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Open AccessArticle

Meteorological and Nutrient Conditions Influence Microcystin Congeners in Freshwaters

Department of Biology, University of Ottawa, Ottawa K1N 6N5, ON, Canada
Aquatic Contaminants Research Division, Environment and Climate Change Canada, Montreal H2Y 2E7, QC, Canada
School of Environment and Sustainability, University of Saskatchewan, Saskatoon S7N 5C8, SK, Canada
Canada Centre for Inland Waters, Environment and Climate Change Canada, Burlington, ON L7S 1A1, Canada
Department of Biology, University ofWaterloo,Waterloo, ON N2L 3G1, Canada
Author to whom correspondence should be addressed.
Toxins 2019, 11(11), 620;
Received: 1 October 2019 / Revised: 23 October 2019 / Accepted: 23 October 2019 / Published: 26 October 2019
(This article belongs to the Special Issue Freshwater Algal Toxins: Monitoring and Toxicity Profile)
Cyanobacterial blooms increasingly impair inland waters, with the potential for a concurrent increase in cyanotoxins that have been linked to animal and human mortalities. Microcystins (MCs) are among the most commonly detected cyanotoxins, but little is known about the distribution of different MC congeners despite large differences in their biomagnification, persistence, and toxicity. Using raw-water intake data from sites around the Great Lakes basin, we applied multivariate canonical analyses and regression tree analyses to identify how different congeners (MC-LA, -LR, -RR, and -YR) varied with changes in meteorological and nutrient conditions over time (10 years) and space (longitude range: 77°2′60 to 94°29′23 W). We found that MC-LR was associated with strong winds, warm temperatures, and nutrient-rich conditions, whereas the equally toxic yet less commonly studied MC-LA tended to dominate under intermediate winds, wetter, and nutrient-poor conditions. A global synthesis of lake data in the peer-reviewed literature showed that the composition of MC congeners differs among regions, with MC-LA more commonly reported in North America than Europe. Global patterns of MC congeners tended to vary with lake nutrient conditions and lake morphometry. Ultimately, knowledge of the environmental factors leading to the formation of different MC congeners in freshwaters is necessary to assess the duration and degree of toxin exposure under future global change. View Full-Text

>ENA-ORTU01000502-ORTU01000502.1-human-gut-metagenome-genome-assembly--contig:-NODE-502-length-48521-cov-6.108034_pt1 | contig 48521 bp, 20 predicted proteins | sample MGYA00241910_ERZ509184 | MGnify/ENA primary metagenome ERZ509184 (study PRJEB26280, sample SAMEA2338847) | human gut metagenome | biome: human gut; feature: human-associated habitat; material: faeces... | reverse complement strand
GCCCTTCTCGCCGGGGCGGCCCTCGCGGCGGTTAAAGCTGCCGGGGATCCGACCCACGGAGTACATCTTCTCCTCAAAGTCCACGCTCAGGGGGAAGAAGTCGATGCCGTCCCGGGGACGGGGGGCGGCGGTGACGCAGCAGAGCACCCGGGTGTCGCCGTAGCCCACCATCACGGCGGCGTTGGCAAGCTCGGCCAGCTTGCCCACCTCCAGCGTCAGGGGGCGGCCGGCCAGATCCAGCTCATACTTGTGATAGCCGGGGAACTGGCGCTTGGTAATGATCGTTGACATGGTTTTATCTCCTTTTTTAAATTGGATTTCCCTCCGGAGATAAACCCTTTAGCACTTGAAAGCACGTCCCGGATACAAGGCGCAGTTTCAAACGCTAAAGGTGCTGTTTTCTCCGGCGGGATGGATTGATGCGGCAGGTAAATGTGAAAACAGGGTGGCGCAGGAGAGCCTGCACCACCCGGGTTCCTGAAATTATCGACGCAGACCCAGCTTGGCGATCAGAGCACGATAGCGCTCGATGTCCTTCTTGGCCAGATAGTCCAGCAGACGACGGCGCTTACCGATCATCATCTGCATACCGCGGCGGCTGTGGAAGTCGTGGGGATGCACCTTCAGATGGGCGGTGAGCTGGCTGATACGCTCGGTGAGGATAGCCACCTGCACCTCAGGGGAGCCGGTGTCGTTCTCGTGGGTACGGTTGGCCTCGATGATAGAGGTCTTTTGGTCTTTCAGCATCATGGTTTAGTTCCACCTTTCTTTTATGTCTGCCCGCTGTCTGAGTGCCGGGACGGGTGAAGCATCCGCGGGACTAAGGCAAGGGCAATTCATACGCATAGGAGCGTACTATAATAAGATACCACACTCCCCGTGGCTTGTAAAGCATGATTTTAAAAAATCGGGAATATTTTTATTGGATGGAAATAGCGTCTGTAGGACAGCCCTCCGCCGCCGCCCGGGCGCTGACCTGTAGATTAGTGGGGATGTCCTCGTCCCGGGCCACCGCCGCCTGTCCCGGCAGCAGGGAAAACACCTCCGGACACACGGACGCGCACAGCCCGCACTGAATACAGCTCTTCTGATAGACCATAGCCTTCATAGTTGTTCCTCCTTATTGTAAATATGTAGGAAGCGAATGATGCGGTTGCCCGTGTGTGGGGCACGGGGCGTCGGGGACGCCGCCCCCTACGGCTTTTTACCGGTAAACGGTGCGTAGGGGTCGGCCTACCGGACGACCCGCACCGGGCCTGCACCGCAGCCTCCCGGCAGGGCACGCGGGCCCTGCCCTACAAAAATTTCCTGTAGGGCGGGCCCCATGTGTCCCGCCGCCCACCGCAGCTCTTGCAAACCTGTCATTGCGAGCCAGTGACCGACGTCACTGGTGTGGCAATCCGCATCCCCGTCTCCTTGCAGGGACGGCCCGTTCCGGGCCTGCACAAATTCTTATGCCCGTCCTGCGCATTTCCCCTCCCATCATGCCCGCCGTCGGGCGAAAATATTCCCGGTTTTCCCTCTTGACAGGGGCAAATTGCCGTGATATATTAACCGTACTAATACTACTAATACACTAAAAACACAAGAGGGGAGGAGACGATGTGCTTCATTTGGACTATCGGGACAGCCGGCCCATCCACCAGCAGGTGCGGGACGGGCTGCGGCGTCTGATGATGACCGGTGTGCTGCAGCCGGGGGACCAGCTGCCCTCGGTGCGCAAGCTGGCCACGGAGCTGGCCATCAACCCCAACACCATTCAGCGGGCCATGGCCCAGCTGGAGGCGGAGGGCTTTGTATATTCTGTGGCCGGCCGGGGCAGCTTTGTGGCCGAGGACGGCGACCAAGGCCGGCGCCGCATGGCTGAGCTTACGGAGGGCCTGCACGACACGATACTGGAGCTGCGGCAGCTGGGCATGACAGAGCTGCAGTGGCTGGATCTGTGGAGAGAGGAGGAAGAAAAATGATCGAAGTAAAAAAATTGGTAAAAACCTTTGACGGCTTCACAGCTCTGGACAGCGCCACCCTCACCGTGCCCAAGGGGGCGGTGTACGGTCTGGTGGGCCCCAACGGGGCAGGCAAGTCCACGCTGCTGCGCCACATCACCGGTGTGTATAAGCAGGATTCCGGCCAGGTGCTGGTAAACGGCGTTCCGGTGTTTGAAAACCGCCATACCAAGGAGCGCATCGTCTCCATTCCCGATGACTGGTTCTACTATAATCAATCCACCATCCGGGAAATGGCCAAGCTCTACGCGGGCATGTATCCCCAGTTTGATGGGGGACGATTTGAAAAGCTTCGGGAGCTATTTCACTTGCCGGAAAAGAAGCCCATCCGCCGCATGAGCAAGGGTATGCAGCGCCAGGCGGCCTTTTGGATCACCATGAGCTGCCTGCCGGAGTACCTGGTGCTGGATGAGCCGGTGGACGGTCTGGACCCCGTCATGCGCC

Keywords: Cyanotoxins; microcystin congeners; MC-LA; nutrients; climate; Great Lakes; raw water intake; multivariate statistics; long-term monitoring Cyanotoxins; microcystin congeners; MC-LA; nutrients; climate; Great Lakes; raw water intake; multivariate statistics; long-term monitoring
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MDPI and ACS Style

Taranu, Z.E.; Pick, F.R.; Creed, I.F.; Zastepa, A.; Watson, S.B. Meteorological and Nutrient Conditions Influence Microcystin Congeners in Freshwaters. Toxins 2019, 11, 620.

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